When an officer attempts to use traditional pain-compliance techniques and the technique is not successful, a subject’s behavior may become more aggressive, increasing the threat to both the officer and the resisting subject. The use of the ECD as a pain-compliance tool to modify a resisting subject’s behavior can be more successful than applying other physical pain-compliance techniques. The deployment of pain-compliance techniques are often more difficult for smaller officers and may place the officer in a position of compromise when dealing with a larger subject.
All deployments of an ECD should be documented and reviewed to ensure that policy is followed and that training has been effective. It is not recommended that officers replace the use of hands on pain-compliance techniques with an ECD. The recommendation is that ECDs be added as an additional tool to be utilized when needed as a pain-compliance technique. Properly trained officers should have the ability to determine when the ECD should be deployed instead of hands-on tactics.
Daily officers must make decisions as to the level of force necessary to affect a lawful objective. In many instances, officers must determine if they should use empty hand techniques, pepper spray, police baton, an ECD or a firearm. Officers are accustomed to making the decision quickly in stressful situations. Adding the ECD as a pain-compliance level on the force continuum will give officers another step to aid in their decision-making process when they find it necessary to deploy force.
Statistics obtained from TASER International Inc. revealed that the San Jose, CA Police utilized drive stun methods 69 times with an effective result in 61% of the uses in 2006. The San Jose Police utilized the probe deployment method 163 times with an effective result in 72% of the uses. A six-month study conducted by the Columbus, OH Police Department in 2005 revealed that officers utilized a TASER in a drive stun method 132 times with an effective result in 76% of the uses. The officers utilized probe deployment method 120 times with an effective result of 89% of the uses.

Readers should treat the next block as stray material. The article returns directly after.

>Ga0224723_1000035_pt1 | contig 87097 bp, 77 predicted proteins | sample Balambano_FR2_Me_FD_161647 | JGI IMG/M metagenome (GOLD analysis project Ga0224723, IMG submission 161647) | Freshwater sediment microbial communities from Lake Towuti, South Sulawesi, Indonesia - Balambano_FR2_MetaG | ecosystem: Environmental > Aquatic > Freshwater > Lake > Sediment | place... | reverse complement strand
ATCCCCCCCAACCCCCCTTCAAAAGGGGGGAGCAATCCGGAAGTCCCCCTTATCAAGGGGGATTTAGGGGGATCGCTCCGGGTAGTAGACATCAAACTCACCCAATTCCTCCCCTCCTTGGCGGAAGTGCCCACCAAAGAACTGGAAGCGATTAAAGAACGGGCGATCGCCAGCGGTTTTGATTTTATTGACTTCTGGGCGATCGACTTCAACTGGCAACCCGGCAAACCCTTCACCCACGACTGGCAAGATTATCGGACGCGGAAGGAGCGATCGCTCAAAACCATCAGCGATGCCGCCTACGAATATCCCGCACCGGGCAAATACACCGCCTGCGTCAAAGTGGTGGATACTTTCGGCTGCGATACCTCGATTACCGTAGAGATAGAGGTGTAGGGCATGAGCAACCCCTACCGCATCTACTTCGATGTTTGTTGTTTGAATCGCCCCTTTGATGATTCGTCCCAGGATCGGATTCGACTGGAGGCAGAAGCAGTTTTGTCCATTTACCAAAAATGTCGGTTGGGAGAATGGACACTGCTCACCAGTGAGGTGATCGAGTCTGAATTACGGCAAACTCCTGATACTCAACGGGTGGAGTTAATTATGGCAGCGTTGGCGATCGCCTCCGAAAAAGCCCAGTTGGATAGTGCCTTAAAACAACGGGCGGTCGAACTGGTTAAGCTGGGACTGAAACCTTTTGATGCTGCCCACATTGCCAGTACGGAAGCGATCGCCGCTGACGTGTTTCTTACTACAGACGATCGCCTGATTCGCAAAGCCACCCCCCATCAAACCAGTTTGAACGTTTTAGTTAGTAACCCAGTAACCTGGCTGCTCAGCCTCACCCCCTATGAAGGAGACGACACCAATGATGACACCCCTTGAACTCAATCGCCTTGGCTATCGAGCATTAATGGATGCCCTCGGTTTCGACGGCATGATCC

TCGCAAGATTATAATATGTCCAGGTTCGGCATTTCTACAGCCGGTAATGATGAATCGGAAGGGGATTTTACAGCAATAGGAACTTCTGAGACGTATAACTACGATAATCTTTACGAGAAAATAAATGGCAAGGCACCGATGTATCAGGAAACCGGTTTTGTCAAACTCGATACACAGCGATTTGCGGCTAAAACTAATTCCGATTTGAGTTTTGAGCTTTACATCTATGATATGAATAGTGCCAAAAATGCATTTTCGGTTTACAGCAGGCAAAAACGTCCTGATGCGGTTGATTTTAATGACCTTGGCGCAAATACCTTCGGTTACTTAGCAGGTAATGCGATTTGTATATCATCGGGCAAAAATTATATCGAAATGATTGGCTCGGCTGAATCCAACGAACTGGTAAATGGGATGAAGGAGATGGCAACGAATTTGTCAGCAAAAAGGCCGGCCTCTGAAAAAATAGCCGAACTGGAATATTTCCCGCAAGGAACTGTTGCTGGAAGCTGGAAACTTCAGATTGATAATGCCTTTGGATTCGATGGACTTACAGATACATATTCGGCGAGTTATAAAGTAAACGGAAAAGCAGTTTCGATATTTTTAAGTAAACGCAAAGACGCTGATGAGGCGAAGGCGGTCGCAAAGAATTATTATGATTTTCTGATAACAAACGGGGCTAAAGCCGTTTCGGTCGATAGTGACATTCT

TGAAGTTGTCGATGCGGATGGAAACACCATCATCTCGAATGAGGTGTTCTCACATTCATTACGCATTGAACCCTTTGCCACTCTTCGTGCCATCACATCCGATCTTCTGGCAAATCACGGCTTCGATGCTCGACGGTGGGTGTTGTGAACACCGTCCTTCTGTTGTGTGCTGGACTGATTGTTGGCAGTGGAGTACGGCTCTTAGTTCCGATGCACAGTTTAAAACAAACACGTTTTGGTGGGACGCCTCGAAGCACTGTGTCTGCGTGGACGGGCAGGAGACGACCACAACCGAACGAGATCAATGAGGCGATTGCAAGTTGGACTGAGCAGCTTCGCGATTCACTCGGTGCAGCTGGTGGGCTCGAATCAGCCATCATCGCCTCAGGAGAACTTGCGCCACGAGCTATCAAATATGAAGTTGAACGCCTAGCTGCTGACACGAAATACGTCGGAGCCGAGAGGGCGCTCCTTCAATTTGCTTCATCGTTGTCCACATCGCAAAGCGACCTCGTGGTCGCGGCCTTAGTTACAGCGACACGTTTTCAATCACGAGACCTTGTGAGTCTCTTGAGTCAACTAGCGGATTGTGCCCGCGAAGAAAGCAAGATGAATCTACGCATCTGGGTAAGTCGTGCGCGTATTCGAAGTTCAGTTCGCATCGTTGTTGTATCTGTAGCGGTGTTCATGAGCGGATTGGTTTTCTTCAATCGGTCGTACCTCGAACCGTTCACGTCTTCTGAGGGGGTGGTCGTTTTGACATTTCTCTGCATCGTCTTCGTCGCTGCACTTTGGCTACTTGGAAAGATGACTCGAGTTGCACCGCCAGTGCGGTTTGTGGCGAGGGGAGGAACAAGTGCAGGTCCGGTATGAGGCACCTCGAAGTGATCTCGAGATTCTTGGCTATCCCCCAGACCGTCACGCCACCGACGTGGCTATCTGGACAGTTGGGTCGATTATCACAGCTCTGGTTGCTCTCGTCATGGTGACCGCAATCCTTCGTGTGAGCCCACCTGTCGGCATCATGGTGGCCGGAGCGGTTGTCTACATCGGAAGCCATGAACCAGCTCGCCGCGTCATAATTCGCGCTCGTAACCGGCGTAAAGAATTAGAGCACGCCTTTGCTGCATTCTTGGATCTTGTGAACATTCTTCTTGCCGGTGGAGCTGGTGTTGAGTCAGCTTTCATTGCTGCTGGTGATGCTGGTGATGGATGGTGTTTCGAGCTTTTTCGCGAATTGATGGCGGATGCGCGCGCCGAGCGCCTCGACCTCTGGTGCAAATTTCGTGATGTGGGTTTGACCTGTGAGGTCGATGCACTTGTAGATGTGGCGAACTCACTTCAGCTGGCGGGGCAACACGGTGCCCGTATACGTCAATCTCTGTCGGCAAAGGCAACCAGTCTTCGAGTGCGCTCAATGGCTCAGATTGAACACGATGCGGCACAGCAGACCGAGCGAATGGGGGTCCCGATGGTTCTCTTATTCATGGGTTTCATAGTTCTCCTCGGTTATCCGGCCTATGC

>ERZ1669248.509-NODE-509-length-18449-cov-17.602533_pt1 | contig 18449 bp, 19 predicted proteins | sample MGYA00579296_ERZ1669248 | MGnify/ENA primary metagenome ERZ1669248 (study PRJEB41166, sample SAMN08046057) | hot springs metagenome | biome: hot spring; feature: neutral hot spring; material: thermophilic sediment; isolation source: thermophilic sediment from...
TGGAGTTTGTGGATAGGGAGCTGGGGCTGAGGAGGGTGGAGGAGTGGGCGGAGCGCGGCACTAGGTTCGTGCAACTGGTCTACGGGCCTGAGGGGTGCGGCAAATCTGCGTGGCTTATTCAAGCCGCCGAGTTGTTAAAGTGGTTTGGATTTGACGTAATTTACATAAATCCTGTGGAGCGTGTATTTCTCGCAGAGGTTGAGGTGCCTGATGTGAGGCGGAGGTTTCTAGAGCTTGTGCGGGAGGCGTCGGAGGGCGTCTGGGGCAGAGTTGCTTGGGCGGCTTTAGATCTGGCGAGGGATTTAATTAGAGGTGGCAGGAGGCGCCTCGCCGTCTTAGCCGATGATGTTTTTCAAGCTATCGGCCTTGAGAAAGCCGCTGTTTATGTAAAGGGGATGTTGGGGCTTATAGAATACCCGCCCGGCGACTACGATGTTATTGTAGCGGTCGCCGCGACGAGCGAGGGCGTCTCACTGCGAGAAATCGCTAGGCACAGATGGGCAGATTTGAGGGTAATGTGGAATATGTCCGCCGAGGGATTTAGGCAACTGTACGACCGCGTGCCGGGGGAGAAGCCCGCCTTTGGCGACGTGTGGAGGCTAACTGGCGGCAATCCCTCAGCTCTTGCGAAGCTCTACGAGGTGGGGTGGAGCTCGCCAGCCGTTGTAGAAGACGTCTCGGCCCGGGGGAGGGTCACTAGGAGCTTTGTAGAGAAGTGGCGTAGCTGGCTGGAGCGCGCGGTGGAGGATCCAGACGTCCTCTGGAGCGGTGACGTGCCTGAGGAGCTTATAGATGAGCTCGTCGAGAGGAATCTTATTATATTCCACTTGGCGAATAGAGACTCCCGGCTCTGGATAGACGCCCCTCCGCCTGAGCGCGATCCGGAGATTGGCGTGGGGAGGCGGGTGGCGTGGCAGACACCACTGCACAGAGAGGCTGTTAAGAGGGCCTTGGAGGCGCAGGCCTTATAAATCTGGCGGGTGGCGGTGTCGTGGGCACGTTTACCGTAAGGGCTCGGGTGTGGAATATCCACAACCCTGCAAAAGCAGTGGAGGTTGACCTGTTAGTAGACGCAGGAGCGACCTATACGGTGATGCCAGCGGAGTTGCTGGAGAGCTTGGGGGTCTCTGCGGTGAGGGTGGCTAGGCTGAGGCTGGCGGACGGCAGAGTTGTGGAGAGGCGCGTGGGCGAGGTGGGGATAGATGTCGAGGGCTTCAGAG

According to these studies concerning the use of an ECD, it was determined that the probe deployment method was the most desired method based upon effectiveness. However, the drive stun method is still an effective tool to change the behavior of a resisting subject.
Multiple levels of deployment of the ECD can increase the safety of officers, reduce injuries to resisting subjects, and reduce claims against the agency. The dynamics of controlling a resistant subject requires that officers have multiple tools and tactics. An ECD can be useful in allowing officers an opportunity to adjust the level of force response to the situation they are dealing with.
Roger Overholt is the chief of police in Morristown, TN and a graduate of the FBI National Academy. He can be reached at email@example.com. Captain Chris Wisecarver is the commander of the Morristown Special Response Team. He can be reached at firstname.lastname@example.org.
Published in Tactical Response, May/Jun 2009